During the 1850s, he became identified as "the Mississippi Fire-eater," a term referring to southern supporting secession,[1] because he once said that he would rather eat fire than sit down with Yankees. He was also known for saying:

"I am Mississippian to the Core. My ancestors are buried upon her hillsides. I am, and have been and ever expect to be within her borders. Whatever may happen, I am with her Heart and Soul."

GovernorshipEdit

In 1859, he was elected Governor. In his inaugural address, he said that he the south's only way to maintain slavery was secession and called for the establishment of a southern confederacy.[1] Following President Abraham Lincoln's election, on November 26, 1860, Pettus called for a Special Session of the Legislature and urges the Legislature to call for a convention to withdraw Mississippi from the Union.[5]

The Legislature calls for a Secession Convention which convened in Jackson on January 7, 1861.[6] They voted succession and on January 9, 1861, Mississippi seceded from the Union. On February 4, 1861, along with five other slave states, the Confederate States of America was established at Montgomery, Alabama.[1] Pettus was re-elected in the fall of 1861.[4]

Post-governorshipEdit

Pettus was succeeded by General Charles Clark.[7] In October 1863, when his second term expired, Pettus then joined the Confederate Army.[1][4] Although General Robert E. Lee had surrendered at Appomattox, Pettus refused to surrender and became a fugitive.[1] His family later claimed he was going to flee to Mexico with Jefferson Davis but once Davis was captured, Pettus had to flee.[8] The manhunt for him continued until his death in Pulaski County, Arkansas on January 28, 1867.[1]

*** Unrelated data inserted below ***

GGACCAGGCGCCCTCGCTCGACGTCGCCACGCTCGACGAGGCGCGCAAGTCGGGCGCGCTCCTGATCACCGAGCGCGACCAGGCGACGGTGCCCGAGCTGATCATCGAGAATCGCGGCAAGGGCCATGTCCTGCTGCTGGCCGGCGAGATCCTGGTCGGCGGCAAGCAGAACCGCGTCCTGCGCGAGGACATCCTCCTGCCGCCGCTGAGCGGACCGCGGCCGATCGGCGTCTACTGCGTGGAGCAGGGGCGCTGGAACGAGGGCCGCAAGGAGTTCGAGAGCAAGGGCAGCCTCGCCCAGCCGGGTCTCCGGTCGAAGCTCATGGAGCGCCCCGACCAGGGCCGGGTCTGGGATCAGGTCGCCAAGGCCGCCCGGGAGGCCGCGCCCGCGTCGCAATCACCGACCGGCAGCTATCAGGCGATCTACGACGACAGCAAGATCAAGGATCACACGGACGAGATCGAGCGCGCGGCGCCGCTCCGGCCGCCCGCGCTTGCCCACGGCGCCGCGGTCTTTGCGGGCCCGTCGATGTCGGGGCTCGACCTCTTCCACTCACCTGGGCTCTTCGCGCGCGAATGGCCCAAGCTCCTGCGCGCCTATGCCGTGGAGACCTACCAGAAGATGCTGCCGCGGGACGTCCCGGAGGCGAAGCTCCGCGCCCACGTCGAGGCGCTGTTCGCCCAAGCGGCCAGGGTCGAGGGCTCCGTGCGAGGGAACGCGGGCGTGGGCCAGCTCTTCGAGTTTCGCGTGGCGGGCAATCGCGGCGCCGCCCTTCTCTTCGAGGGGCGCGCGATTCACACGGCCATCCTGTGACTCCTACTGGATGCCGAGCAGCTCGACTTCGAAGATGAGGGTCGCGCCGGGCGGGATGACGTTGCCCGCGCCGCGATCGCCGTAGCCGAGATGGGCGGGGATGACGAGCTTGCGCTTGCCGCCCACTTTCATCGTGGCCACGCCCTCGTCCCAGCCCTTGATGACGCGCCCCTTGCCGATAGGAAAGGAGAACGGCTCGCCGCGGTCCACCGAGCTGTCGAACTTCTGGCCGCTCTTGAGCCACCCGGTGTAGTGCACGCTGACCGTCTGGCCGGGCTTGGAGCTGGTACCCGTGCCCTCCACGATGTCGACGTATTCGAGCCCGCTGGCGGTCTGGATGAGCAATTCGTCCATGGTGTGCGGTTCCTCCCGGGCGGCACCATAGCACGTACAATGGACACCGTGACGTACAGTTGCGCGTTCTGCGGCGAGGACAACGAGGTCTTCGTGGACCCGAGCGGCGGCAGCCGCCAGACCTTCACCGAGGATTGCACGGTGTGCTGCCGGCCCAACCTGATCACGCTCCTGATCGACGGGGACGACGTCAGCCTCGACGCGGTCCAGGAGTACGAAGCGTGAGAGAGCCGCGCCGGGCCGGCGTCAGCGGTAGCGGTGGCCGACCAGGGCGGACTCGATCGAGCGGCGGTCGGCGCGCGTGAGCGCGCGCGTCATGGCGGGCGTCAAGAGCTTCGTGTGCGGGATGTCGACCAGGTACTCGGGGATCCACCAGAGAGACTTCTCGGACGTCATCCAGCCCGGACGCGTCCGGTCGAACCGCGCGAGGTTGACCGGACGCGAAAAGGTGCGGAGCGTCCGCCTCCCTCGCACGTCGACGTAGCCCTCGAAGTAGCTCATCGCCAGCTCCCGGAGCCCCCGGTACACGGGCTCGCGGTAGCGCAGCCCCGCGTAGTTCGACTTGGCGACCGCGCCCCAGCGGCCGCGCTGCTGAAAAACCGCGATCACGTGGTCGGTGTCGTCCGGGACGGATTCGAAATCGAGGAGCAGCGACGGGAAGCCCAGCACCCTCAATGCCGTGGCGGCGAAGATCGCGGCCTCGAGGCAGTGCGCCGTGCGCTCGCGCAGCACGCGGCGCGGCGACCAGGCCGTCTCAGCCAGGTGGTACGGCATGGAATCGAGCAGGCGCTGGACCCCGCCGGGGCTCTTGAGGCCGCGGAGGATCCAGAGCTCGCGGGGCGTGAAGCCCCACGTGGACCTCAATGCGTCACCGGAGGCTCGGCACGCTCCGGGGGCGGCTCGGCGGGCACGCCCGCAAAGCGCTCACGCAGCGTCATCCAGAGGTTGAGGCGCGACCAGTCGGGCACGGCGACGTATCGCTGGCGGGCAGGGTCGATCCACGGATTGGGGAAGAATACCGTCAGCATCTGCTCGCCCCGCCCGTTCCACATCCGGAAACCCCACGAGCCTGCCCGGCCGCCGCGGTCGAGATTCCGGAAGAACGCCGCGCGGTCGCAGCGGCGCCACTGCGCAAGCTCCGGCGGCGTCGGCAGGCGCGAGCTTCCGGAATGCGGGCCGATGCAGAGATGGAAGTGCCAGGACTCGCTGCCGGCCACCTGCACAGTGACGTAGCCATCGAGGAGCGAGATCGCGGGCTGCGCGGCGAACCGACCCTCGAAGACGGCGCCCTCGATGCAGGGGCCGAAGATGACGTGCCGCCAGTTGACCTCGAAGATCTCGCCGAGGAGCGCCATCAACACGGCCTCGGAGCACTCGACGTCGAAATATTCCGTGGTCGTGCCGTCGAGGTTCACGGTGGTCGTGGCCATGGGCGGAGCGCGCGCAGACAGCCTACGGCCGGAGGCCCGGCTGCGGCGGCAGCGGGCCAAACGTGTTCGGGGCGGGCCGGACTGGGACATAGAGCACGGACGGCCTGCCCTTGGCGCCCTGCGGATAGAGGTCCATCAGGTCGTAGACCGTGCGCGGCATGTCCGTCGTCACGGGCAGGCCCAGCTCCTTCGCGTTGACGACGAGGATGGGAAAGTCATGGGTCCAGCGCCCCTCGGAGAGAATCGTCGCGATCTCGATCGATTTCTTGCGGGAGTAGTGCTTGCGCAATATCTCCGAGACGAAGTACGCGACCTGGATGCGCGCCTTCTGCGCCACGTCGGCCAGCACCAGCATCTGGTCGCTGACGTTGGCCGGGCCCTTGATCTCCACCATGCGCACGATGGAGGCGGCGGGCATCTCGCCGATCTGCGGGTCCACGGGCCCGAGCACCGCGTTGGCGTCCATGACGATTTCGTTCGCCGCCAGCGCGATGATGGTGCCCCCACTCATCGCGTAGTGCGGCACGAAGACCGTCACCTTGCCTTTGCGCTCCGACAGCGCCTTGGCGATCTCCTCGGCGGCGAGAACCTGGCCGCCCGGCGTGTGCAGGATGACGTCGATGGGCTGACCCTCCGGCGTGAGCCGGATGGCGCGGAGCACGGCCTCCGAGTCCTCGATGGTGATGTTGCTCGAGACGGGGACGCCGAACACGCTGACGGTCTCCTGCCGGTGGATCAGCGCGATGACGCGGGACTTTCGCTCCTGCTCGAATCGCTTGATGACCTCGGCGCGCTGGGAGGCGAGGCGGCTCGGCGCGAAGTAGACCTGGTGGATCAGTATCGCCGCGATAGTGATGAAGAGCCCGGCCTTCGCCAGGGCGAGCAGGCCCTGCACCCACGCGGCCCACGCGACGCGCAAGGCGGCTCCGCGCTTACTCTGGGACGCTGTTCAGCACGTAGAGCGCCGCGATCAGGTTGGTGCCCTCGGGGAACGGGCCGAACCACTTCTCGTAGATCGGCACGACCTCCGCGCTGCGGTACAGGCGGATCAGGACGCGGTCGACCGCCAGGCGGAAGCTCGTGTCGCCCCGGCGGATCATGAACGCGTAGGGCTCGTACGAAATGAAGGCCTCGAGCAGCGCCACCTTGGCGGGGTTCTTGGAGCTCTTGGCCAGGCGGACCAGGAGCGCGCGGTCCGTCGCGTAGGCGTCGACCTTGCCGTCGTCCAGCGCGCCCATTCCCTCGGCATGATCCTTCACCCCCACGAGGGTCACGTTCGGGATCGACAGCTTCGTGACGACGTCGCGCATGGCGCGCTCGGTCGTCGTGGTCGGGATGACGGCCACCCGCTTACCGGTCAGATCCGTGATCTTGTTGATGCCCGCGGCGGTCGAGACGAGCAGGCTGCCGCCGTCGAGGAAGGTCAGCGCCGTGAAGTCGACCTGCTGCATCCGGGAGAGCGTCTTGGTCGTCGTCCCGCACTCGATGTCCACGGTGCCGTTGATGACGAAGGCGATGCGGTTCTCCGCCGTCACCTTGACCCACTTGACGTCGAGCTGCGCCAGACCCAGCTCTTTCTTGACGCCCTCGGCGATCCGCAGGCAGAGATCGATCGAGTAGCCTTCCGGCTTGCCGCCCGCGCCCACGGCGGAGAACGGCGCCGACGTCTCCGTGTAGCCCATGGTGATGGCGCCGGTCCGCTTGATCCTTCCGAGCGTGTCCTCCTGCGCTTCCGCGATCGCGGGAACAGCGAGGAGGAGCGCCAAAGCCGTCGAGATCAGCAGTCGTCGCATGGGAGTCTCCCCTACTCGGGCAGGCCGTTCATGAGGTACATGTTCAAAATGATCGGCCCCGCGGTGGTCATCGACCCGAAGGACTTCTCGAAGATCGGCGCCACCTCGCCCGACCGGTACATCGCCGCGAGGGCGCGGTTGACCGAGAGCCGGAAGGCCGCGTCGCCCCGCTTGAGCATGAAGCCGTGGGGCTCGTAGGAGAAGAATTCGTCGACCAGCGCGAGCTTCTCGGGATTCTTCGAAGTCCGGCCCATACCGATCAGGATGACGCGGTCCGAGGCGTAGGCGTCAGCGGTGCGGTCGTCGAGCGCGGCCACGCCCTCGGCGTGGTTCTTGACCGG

His original interment was in a private or family graveyard (on the property of a cousin, John Jones), although he was later re-interred at Flat Bayou Burial Ground, Wabbaseka, Arkansas.[9] His wife Permelia died in 1857 and is buried in the Winston Family Cemetery in Gainesville, Sumter County, Alabama.

ReferencesEdit

  1. 1.0 1.1 1.2 1.3 1.4 1.5 1.6 1.7 1.8 1.9 Sansing, David G. (December 2003). "John Jones Pettus: Twentieth and Twenty-third Governor of Mississippi: January 5, 1854 to January 10, 1854; 1859-1863". Mississippi Historical Society. http://mshistory.k12.ms.us/index.php?s=extra&id=124. Retrieved 2014-06-07.